Accessibility Plans for Launchpad

Asked by matatk on 2007-11-09

As you are probably aware, ``accessibility'' is a measure of how possible it is for people with disabilities to receive the information presented by, in this case, a web site.

I started using Launchpad because it provides exactly what my project needs and is also accessible (CSS for layout, tables only when necessary, simple layout and navigation). It seems that the Code of Conduct would impart the attitude that (as with Ubuntu) we should try to afford access for as many people as we can. Launchpad already goes a long way towards this, in my opinion and that of the other developer of our project (AGRIP), who happens to be totally blind.

The purpose of this question is to find out if there is a part of the development team of Launchpad responsible for ensuring that Launchpad remains as accessible as it is now, or even improves in this area. Is there such a team? If not, could we, the users, be involved in discussions on how to maintain and even improve accessibility?

One suggestion I have is providing skip links and access keys to allow skipping of navigational elements, so that blind users can easily get to the main content of the page without their screen readers having to read out all of the menus. As I said, the service is already very good on this front, but I do feel that implementing this feature would make things rock maximally.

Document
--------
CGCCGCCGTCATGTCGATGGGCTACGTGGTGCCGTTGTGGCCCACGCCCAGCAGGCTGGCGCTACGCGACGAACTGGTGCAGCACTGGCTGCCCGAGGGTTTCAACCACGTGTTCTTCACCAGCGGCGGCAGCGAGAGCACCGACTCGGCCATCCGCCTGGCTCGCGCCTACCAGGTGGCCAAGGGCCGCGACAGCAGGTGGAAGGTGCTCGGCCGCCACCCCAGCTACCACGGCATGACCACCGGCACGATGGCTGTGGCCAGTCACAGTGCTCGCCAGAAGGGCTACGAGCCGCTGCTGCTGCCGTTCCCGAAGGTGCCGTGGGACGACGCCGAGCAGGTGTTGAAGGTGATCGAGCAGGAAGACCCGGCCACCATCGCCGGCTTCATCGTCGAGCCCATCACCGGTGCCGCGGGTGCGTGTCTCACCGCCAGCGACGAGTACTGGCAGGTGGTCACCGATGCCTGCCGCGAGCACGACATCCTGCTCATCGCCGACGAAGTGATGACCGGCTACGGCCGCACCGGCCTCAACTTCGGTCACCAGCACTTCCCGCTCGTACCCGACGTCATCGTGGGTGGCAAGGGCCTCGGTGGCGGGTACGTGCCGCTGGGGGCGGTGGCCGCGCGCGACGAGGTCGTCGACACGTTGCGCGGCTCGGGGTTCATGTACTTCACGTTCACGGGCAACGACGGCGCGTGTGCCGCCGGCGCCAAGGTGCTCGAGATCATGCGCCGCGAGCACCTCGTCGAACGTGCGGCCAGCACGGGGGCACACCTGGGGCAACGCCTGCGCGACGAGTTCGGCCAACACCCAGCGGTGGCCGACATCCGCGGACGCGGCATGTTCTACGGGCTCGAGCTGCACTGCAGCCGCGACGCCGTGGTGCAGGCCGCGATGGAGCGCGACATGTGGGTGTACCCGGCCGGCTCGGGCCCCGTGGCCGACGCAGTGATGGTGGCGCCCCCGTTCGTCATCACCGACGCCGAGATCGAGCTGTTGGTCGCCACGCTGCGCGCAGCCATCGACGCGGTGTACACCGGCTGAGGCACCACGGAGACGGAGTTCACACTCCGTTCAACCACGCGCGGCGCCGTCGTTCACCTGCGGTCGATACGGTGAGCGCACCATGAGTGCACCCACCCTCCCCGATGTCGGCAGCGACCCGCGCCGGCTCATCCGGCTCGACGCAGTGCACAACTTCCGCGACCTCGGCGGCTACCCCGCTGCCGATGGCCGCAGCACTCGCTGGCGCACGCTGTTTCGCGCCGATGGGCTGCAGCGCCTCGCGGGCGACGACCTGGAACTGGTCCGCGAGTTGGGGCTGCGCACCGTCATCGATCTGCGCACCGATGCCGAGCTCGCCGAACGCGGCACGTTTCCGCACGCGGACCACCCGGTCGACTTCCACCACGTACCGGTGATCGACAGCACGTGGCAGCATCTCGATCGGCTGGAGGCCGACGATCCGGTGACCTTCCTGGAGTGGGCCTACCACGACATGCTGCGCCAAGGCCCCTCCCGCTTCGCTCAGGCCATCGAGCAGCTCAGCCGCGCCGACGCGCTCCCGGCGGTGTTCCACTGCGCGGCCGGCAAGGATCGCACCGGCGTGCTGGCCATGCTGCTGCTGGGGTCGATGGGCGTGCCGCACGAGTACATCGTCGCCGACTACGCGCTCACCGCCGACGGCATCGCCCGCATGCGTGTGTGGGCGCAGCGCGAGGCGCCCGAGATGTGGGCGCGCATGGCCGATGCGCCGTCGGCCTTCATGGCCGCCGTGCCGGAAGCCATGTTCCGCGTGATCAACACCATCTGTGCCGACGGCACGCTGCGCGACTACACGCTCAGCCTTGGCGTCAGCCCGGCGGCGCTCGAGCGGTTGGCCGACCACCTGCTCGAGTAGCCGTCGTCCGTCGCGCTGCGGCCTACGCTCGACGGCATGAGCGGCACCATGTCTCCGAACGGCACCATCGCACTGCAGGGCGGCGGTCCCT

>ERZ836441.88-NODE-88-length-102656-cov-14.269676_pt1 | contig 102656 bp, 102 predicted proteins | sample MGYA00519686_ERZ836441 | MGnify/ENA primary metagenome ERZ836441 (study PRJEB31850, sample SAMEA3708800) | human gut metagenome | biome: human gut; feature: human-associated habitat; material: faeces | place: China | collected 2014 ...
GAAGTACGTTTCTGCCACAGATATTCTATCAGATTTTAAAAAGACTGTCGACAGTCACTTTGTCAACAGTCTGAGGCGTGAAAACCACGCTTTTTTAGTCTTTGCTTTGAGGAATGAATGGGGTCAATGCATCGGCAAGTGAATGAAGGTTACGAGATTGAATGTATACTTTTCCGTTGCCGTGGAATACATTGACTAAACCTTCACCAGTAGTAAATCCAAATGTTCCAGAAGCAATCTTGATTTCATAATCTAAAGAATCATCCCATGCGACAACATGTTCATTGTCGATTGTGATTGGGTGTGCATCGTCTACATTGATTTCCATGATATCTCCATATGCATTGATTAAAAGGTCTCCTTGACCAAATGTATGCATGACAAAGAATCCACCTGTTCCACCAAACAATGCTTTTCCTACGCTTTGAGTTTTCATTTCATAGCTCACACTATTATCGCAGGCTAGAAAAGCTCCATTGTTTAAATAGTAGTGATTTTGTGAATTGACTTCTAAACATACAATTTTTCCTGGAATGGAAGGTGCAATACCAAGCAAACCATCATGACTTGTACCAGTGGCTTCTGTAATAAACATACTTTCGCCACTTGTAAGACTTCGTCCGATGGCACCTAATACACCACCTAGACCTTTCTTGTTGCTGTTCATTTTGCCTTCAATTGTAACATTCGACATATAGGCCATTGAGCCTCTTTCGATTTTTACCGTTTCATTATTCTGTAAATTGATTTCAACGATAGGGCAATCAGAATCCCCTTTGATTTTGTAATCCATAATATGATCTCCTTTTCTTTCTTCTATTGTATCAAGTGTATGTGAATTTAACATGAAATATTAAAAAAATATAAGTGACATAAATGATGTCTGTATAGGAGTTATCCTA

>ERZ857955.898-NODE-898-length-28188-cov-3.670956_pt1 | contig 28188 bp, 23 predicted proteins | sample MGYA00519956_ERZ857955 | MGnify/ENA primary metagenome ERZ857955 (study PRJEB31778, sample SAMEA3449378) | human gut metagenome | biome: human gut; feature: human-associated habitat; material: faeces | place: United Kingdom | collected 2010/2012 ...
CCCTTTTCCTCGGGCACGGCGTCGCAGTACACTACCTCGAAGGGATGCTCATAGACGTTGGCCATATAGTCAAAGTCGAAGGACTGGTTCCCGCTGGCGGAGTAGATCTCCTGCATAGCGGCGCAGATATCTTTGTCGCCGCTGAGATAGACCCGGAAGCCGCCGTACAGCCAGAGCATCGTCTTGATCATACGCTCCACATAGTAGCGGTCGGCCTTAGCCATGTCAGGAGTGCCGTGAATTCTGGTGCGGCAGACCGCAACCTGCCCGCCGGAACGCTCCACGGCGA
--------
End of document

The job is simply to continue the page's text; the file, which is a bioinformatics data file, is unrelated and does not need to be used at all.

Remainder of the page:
So, the question is, again: ``What measures are being taken to ensure and promote accessibility in Launchpad and how can we, the users help?''

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Launchpad itself Edit question
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Solved by:
Matthew Paul Thomas
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Luke Faraone (lfaraone) said : #1

You, the user, can file a blueprint.
Blueprints are the way that progress is made in launchpad.

File a blueprint, and file bugs and link them to the blueprint.

matatk (matatk) said : #2

Thanks for your answer; we will work on at least one blueprint for this issue.

I was also trying to determine if the relatively high level of accessibility of Launchpad has been arrived at simply because you wanted to follow standards and best practices, or if you do actually have a specific group of people who are in charge of ensuring accessibility. Whatever the process, it seems to be successful and, as it's one of my areas of research, I'd really appreciate knowing how the project achieved this.

Thanks for your continued time!

Best Matthew Paul Thomas (mpt) said : #3

Hello Matthew,